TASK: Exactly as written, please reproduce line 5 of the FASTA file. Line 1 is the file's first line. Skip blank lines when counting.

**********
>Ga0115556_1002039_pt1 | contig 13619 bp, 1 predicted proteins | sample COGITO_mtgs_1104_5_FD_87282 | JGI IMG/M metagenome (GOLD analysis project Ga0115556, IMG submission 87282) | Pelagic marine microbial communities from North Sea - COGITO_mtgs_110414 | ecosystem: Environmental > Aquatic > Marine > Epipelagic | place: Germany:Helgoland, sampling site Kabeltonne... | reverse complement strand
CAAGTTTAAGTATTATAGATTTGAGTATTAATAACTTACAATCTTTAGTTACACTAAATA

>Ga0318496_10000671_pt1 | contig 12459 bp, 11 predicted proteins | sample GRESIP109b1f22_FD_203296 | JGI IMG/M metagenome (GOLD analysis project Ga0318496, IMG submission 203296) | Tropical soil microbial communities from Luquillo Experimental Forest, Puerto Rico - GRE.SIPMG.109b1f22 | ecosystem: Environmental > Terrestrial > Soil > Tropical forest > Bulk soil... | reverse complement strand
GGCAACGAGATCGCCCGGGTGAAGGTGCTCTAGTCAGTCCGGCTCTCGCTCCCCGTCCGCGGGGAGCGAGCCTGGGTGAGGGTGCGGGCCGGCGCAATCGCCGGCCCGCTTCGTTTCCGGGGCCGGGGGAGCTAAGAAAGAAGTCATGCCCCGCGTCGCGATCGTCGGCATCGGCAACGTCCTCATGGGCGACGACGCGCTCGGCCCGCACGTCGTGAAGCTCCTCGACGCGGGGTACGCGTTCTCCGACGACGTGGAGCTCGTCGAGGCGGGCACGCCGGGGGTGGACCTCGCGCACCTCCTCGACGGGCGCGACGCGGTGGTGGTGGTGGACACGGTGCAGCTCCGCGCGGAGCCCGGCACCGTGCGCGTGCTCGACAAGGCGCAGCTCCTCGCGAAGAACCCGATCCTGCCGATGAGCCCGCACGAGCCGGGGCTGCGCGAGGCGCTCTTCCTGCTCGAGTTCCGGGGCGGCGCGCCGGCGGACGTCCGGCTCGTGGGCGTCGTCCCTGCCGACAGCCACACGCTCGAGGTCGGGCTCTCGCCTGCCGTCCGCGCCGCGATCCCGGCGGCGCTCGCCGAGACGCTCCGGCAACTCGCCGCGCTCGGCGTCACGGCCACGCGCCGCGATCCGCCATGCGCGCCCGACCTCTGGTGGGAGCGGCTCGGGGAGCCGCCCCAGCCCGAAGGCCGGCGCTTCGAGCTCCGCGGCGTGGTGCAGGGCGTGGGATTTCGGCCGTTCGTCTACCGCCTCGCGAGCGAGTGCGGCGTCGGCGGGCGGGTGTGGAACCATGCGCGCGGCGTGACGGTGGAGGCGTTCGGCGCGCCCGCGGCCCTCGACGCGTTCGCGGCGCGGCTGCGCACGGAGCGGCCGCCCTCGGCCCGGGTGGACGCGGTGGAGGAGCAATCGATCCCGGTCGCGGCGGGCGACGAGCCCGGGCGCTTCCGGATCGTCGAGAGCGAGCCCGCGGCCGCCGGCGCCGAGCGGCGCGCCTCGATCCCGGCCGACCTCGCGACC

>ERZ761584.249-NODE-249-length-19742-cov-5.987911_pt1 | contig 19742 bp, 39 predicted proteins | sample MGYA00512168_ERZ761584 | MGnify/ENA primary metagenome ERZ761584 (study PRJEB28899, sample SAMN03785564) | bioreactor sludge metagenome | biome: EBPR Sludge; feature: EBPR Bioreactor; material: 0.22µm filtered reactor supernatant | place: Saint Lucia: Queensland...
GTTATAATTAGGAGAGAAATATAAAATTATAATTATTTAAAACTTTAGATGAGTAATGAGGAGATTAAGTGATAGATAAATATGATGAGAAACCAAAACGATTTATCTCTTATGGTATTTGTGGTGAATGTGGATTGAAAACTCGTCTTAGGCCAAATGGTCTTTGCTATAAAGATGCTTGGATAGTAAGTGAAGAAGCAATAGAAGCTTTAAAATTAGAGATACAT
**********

>ERZ761584.249-NODE-249-length-19742-cov-5.987911_pt1 | contig 19742 bp, 39 predicted proteins | sample MGYA00512168_ERZ761584 | MGnify/ENA primary metagenome ERZ761584 (study PRJEB28899, sample SAMN03785564) | bioreactor sludge metagenome | biome: EBPR Sludge; feature: EBPR Bioreactor; material: 0.22µm filtered reactor supernatant | place: Saint Lucia: Queensland...